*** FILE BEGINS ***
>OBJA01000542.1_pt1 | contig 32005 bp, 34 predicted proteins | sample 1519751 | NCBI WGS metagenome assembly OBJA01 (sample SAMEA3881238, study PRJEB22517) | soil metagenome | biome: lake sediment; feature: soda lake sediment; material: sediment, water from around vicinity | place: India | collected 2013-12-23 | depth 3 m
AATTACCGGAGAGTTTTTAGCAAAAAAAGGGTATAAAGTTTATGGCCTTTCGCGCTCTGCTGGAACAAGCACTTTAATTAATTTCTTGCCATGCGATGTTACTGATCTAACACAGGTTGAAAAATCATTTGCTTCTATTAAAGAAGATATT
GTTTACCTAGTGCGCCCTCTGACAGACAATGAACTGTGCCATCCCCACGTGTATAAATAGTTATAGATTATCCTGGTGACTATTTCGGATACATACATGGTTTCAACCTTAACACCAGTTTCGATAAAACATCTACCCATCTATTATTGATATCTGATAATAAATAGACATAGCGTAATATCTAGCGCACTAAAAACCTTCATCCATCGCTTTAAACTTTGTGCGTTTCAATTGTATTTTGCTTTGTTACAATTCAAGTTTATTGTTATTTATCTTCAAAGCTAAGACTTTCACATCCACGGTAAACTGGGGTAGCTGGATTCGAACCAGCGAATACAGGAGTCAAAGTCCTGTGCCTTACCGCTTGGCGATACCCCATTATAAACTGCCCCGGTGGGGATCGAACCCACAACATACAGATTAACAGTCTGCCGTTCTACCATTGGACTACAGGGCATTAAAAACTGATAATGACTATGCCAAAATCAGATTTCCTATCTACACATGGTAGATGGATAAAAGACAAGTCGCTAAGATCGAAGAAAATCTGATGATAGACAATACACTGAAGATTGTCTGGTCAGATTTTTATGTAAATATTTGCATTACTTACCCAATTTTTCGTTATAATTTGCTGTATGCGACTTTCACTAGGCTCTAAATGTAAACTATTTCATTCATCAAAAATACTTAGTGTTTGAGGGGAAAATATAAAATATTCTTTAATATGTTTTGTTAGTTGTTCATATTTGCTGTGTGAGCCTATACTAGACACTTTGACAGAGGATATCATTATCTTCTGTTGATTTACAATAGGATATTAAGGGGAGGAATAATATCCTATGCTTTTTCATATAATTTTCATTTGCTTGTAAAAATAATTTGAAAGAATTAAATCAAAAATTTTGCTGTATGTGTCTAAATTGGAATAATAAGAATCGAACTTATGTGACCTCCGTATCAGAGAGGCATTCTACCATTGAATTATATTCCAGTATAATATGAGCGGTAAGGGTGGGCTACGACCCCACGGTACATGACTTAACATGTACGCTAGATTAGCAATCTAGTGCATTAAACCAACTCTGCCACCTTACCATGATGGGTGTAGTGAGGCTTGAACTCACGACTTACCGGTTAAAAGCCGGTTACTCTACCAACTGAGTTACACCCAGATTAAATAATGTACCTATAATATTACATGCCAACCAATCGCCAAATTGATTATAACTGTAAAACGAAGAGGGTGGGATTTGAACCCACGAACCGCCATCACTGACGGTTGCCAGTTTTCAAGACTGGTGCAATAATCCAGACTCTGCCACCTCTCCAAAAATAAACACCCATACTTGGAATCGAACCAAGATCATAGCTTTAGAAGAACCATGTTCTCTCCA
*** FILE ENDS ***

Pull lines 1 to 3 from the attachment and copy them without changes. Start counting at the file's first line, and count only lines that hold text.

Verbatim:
>OBJA01000542.1_pt1 | contig 32005 bp, 34 predicted proteins | sample 1519751 | NCBI WGS metagenome assembly OBJA01 (sample SAMEA3881238, study PRJEB22517) | soil metagenome | biome: lake sediment; feature: soda lake sediment; material: sediment, water from around vicinity | place: India | collected 2013-12-23 | depth 3 m
AATTACCGGAGAGTTTTTAGCAAAAAAAGGGTATAAAGTTTATGGCCTTTCGCGCTCTGCTGGAACAAGCACTTTAATTAATTTCTTGCCATGCGATGTTACTGATCTAACACAGGTTGAAAAATCATTTGCTTCTATTAAAGAAGATATT
GTTTACCTAGTGCGCCCTCTGACAGACAATGAACTGTGCCATCCCCACGTGTATAAATAGTTATAGATTATCCTGGTGACTATTTCGGATACATACATGGTTTCAACCTTAACACCAGTTTCGATAAAACATCTACCCATCTATTATTGATATCTGATAATAAATAGACATAGCGTAATATCTAGCGCACTAAAAACCTTCATCCATCGCTTTAAACTTTGTGCGTTTCAATTGTATTTTGCTTTGTTACAATTCAAGTTTATTGTTATTTATCTTCAAAGCTAAGACTTTCACATCCACGGTAAACTGGGGTAGCTGGATTCGAACCAGCGAATACAGGAGTCAAAGTCCTGTGCCTTACCGCTTGGCGATACCCCATTATAAACTGCCCCGGTGGGGATCGAACCCACAACATACAGATTAACAGTCTGCCGTTCTACCATTGGACTACAGGGCATTAAAAACTGATAATGACTATGCCAAAATCAGATTTCCTATCTACACATGGTAGATGGATAAAAGACAAGTCGCTAAGATCGAAGAAAATCTGATGATAGACAATACACTGAAGATTGTCTGGTCAGATTTTTATGTAAATATTTGCATTACTTACCCAATTTTTCGTTATAATTTGCTGTATGCGACTTTCACTAGGCTCTAAATGTAAACTATTTCATTCATCAAAAATACTTAGTGTTTGAGGGGAAAATATAAAATATTCTTTAATATGTTTTGTTAGTTGTTCATATTTGCTGTGTGAGCCTATACTAGACACTTTGACAGAGGATATCATTATCTTCTGTTGATTTACAATAGGATATTAAGGGGAGGAATAATATCCTATGCTTTTTCATATAATTTTCATTTGCTTGTAAAAATAATTTGAAAGAATTAAATCAAAAATTTTGCTGTATGTGTCTAAATTGGAATAATAAGAATCGAACTTATGTGACCTCCGTATCAGAGAGGCATTCTACCATTGAATTATATTCCAGTATAATATGAGCGGTAAGGGTGGGCTACGACCCCACGGTACATGACTTAACATGTACGCTAGATTAGCAATCTAGTGCATTAAACCAACTCTGCCACCTTACCATGATGGGTGTAGTGAGGCTTGAACTCACGACTTACCGGTTAAAAGCCGGTTACTCTACCAACTGAGTTACACCCAGATTAAATAATGTACCTATAATATTACATGCCAACCAATCGCCAAATTGATTATAACTGTAAAACGAAGAGGGTGGGATTTGAACCCACGAACCGCCATCACTGACGGTTGCCAGTTTTCAAGACTGGTGCAATAATCCAGACTCTGCCACCTCTCCAAAAATAAACACCCATACTTGGAATCGAACCAAGATCATAGCTTTAGAAGAACCATGTTCTCTCCA